Turning the wildest of dreams into reality ft. Bangladesh

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06 Jan 2022 | 07:47 AM
authorSamarnath Soory

Turning the wildest of dreams into reality ft. Bangladesh

At Bay Oval, a dream that was seemingly beyond the realms of possibility became reality

November 16, 2019 was one of those dark days for Bangladesh cricket. They were knocked out within three days at the Holkar Stadium in Indore by an imperious Indian side on the rise. Ebadot Hossain was leading the pace attack and bowled 31 overs – the most by the visiting bowlers in the match and returned 1-115. 

The economy was 3.7, which was higher than Umesh Yadav’s 3.6, the worst among Indian bowlers. The defeat came on the heels of a chastising home defeat against Test minnows Afghanistan and India were behemoths hell bent on world dominance. 

Bangladesh lacked coherence with their batting and an unhealthy obsession with producing spinners on the domestic circuit backfired spectacularly. Their trend continued for the next six Test series. A raw West Indies team was allowed to run away with a 2-0 series at home, they drew a high-scoring slugfest in Sri Lanka before losing the second one convincingly. The only high points were two one-off Tests against Zimbabwe.

The morale of Bangladesh was low coming into the series. They were thoroughly outclassed across formats by Pakistan which came shortly after a nightmarish T20 World Cup where they had lost all their Super 12s matches. Adding some more sting to those wounds was the unavailability of Shakib al Hasan and Tamim Iqbal, arguably their greatest Test players, while a spate of Covid-19 cases within the camp halted preparations. 

There was nothing to suggest that this team led by Mominul Haque would pull off something audacious. 

New Zealand, without influential captain Kane Williamson, were holders of the World Test Championship and had their fearsome pace attack ready.

At the Bay Oval though, the baggage of history mattered as much as tiny humans did to the majestic Mount Maunganui overseeing the venue. Like their famous ODI victory in the 2007 World Cup against India, Bangladesh did not concede ground in hope for the opposition to slip. This had all the best sub plots and even better pay off for Bangladeshis at home to wake up long before sun had risen in the Northern Hemisphere.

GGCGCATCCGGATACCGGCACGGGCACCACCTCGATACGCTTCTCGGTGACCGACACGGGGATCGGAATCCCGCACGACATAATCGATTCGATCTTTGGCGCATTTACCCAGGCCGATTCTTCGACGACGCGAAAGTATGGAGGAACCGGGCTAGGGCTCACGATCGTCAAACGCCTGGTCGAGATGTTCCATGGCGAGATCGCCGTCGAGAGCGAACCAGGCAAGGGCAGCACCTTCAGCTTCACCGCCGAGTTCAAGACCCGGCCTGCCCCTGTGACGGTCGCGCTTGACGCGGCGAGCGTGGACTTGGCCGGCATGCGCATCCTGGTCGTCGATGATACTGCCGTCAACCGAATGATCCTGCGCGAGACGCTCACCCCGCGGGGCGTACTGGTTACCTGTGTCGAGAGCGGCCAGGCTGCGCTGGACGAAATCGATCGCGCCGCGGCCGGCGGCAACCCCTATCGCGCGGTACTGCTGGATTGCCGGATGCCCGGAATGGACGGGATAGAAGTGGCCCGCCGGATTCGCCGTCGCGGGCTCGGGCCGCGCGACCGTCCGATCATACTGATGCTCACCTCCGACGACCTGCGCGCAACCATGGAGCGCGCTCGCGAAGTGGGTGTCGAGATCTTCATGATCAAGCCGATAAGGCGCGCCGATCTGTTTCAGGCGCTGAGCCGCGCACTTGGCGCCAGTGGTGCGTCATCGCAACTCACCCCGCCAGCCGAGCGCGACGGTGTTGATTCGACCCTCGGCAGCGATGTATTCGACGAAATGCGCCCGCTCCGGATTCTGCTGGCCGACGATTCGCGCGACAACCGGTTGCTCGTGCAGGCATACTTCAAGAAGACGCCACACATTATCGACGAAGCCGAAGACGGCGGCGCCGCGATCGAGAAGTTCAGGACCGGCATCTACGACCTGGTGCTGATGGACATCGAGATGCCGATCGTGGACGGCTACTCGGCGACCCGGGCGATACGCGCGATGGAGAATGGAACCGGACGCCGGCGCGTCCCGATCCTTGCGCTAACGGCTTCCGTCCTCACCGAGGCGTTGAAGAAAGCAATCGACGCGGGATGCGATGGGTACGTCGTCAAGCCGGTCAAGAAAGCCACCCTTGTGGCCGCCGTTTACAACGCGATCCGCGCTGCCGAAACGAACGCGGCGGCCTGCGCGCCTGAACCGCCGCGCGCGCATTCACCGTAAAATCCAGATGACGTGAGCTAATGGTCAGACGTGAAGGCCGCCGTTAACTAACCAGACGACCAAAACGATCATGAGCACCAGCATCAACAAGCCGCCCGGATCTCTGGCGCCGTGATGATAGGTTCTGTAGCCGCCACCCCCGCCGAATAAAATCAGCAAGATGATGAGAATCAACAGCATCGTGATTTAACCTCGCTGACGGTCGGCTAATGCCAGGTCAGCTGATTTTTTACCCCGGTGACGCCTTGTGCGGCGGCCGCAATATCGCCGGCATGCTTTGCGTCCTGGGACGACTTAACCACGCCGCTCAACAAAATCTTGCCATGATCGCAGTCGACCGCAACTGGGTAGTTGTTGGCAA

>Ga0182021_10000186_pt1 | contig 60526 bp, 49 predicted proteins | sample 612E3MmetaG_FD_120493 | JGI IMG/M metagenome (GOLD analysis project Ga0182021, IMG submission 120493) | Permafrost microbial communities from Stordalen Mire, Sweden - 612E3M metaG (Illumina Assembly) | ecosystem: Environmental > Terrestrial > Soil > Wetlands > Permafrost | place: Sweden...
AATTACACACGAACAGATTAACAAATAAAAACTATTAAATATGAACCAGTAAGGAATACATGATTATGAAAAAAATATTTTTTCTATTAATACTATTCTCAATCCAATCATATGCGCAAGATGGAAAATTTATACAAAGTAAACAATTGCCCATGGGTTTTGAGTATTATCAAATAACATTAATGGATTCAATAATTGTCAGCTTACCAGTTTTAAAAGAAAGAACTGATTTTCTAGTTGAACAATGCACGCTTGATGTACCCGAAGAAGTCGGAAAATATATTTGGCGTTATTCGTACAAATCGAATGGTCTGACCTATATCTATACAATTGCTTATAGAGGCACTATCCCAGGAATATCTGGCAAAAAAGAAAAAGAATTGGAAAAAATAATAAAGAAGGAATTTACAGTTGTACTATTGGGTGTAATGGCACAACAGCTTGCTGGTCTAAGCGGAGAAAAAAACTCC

New Zealand, for majority of the match, kept their heads, but Bangladesh just out thought them. Will Young, Henry Nicholls, Ross Taylor and Devon Conway stood their ground but Taskin Ahmed, Shoriful Islam, Ebadot Hossein and Mehidy Hassan Miraz hacked at the tall order like a group of lumberjacks in rhythmic sync. Captain Mominul provided the final push to topple it.

When it was their turn to bat, every batter was borrowing grit from the one walking back to the pavilion. Mahmadul Hasan stood patiently for five hours while Shadman Islam showed no hangover from the Pakistan series where his wicket was a freebie. Liton Das, who was admonished for his repeated failures in white-ball cricket, held his defence while Mominul led from the front. The same batting order which looked lost at home charted new ways on foreign soil.

Despite their collective efforts, Bangladesh had always been a team that could be undone by a single effort. Inzamam-Ul-Haq left Khaled Mahmud’s men in tears in Multan back in 2003 with an unbeaten century as he took Pakistan to single-wicket victory. Kyle Mayers torpedoed them with a double century just a year ago in Chattogram as West Indies chased 395. Taylor looked set for something similar when remained not out at the end of day four. 

Bangladesh had to avoid it at all costs and needed to create one tiny fissure on the final day’s morning.

Ebadot erupted. 

The Air Force man had seen so many pitfalls in career, there was nothing more to lose. As he sent back New Zealand batters one by one, he lined up to the Bangladesh flag in the stands each time and saluted it. According to New Zealand government’s recent census, close to 2,400 Bangladeshis are living in the country.  By the time the team walked off the field with Ebadot in the lead, more than 16 crores back at home had joined the celebrations.

It had taken Bangladesh 16 Tests against New Zealand and 21 years to reach this point. Just 40 runs stood in their way. 

Mominul, who had barely slept the night before final day, ran towards the striker’s end as Mushfiqur Rahim slashed Kyle Jamieson to the backward point boundary. There was the moment, a dream that he had feared being called a lunatic for, had become a reality. 

Mominul’s eyes were inscrutable under the shadow of his helmet, but the broad smile on his face when he hugged Mushfiqur said what the win meant to him and the beloved sport of his people.

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New Zealand vs BangladeshBangladesh tour of New Zealand, 2022BangladeshNew ZealandEbadot HossainMushfiqur RahimMominul Haque

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